Dr. Knight: What are some of the challenges of the future Church?


Augustine: Seeing what is happening today in the Church, one should firmly resolve to fully address the nature of the Church and the challenges Holy Mother Church will face in these very trying times. Amongst the diverse challenges the Church faces, the following are eminent: Knowledge and love of Christ and His Church; Repentance for Sin, which must be recognized and given up; a proper understanding of the role of the Church; Biblical illiteracy and ignorance of the word; poverty; racial discrimination; sexuality; and the Ordination of clerics. These are not the only issues of importance to the Church.


Despite all these, the Church will always be victorious. To that end, we must take unity as our watchword, affirming the oneness of the Holy Roman Catholic Church, whose foundation is apostolic. Through her teachings and actions, I think the Church will surely stand and defeat these challenges from the secularized world in which we live. We must do our part by helping Holy Mother Church fulfill her duty to nurture her children through teaching, advising/counseling, and correcting. These assuring words of Jesus to St. Peter must be kept in our minds “You are Peter and on this rock, I will build my church” (Mt 16:18).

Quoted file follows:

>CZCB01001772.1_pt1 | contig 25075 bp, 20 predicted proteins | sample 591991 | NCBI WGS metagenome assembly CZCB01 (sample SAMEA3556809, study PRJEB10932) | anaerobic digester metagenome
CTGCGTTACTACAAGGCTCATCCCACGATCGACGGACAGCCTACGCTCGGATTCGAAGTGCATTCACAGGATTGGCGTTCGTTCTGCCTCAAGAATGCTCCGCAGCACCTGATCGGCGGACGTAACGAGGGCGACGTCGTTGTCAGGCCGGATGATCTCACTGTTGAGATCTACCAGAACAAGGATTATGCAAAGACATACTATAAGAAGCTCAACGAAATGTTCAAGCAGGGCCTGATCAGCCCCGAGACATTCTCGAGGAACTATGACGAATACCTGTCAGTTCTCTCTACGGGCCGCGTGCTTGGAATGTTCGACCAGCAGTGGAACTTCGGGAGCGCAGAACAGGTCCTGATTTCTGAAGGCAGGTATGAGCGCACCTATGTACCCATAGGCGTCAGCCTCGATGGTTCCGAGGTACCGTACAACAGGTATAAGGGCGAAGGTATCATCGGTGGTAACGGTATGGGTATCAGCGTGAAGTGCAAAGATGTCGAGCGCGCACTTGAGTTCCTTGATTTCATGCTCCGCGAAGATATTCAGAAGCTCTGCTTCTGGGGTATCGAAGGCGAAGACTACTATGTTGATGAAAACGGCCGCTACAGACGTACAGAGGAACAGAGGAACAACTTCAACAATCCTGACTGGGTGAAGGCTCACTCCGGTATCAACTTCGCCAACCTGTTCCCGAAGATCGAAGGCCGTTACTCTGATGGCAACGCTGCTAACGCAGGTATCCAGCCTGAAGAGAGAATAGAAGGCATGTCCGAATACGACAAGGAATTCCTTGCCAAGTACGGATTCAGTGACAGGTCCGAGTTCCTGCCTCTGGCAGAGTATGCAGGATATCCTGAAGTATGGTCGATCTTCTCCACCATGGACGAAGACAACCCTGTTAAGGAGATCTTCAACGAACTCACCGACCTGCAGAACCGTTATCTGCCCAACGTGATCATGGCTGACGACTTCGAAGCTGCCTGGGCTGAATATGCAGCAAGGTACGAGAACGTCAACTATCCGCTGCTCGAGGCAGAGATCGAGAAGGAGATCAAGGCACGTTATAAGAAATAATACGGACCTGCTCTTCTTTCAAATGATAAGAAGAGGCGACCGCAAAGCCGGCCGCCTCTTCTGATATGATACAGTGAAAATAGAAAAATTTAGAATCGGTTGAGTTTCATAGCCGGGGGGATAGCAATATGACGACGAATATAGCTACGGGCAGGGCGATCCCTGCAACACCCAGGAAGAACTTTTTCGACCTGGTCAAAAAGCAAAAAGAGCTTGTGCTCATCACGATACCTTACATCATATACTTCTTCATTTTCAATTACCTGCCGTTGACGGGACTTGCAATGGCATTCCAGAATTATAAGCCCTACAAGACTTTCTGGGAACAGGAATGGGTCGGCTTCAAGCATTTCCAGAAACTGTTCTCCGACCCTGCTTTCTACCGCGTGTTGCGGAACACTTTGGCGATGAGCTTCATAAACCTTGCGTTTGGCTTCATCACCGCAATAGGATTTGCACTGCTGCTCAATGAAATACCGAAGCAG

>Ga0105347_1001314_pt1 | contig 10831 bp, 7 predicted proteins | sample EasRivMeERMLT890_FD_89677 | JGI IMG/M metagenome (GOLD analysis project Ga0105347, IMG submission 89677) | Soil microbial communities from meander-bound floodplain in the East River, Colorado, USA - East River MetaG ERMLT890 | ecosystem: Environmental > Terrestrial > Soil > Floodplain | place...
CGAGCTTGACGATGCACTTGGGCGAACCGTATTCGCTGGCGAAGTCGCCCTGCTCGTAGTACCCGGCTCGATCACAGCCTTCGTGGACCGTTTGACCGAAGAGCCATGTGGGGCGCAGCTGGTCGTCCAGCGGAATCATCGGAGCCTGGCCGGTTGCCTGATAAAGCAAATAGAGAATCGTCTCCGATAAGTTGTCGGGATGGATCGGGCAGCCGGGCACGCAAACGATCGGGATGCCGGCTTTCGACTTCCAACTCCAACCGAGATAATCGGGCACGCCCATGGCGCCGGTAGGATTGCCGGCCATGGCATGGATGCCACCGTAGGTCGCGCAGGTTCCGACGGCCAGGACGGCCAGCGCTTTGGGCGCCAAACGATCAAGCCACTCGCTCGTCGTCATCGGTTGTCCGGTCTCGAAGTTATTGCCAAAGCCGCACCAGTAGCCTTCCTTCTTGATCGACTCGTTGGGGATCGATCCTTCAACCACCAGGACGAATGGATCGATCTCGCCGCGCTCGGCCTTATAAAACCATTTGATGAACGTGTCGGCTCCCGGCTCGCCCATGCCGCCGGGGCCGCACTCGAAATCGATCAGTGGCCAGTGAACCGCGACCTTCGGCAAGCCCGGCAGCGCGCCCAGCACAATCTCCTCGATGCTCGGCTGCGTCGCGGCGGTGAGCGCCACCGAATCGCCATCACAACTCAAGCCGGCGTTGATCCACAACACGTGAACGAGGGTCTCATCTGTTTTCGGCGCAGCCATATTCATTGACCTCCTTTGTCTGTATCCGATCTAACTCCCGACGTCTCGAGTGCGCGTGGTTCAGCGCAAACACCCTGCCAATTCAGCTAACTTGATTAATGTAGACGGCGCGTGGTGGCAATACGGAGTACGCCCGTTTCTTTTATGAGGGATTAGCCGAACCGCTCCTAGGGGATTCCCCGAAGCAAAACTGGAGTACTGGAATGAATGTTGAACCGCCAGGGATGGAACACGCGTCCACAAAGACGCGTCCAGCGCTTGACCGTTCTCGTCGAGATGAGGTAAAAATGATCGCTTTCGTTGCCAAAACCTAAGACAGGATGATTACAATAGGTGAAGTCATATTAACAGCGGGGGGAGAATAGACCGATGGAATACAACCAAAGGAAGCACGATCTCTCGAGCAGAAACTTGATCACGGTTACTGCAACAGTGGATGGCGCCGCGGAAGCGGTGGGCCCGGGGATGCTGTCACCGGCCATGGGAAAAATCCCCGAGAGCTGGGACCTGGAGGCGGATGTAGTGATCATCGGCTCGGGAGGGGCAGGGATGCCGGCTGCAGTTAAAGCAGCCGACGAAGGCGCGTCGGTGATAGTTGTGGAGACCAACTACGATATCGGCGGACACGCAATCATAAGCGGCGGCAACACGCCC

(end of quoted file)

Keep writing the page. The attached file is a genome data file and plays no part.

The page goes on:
Dr. Knight: What are some of the joys you’ve experienced as a writer of your new book?


Augustine: Having my first book, The Image of God: Give Man His Dignity published by En Route Books and Media (ERBM), is a great feeling and one of the most exciting things I’ve experienced in life. ERBM is a great publisher, and I am honored that they have selected my book for publishing. ERBM is not only a traditional publisher but also a Catholic publisher. Their list of authors reads like a Catholic Who’s Who. I am also gratified by those who have written testimonies praising my new book. These testimonies include . Mike Aquilina, Dr. ChadNewton, Dennis P. McGeehan, Paul A. Nelson, Dr. Brent Dean Robbins, Dr. Chidimma S. Ikea, and William Hemsworth. My thanks to all who have taken the time and effort to write them.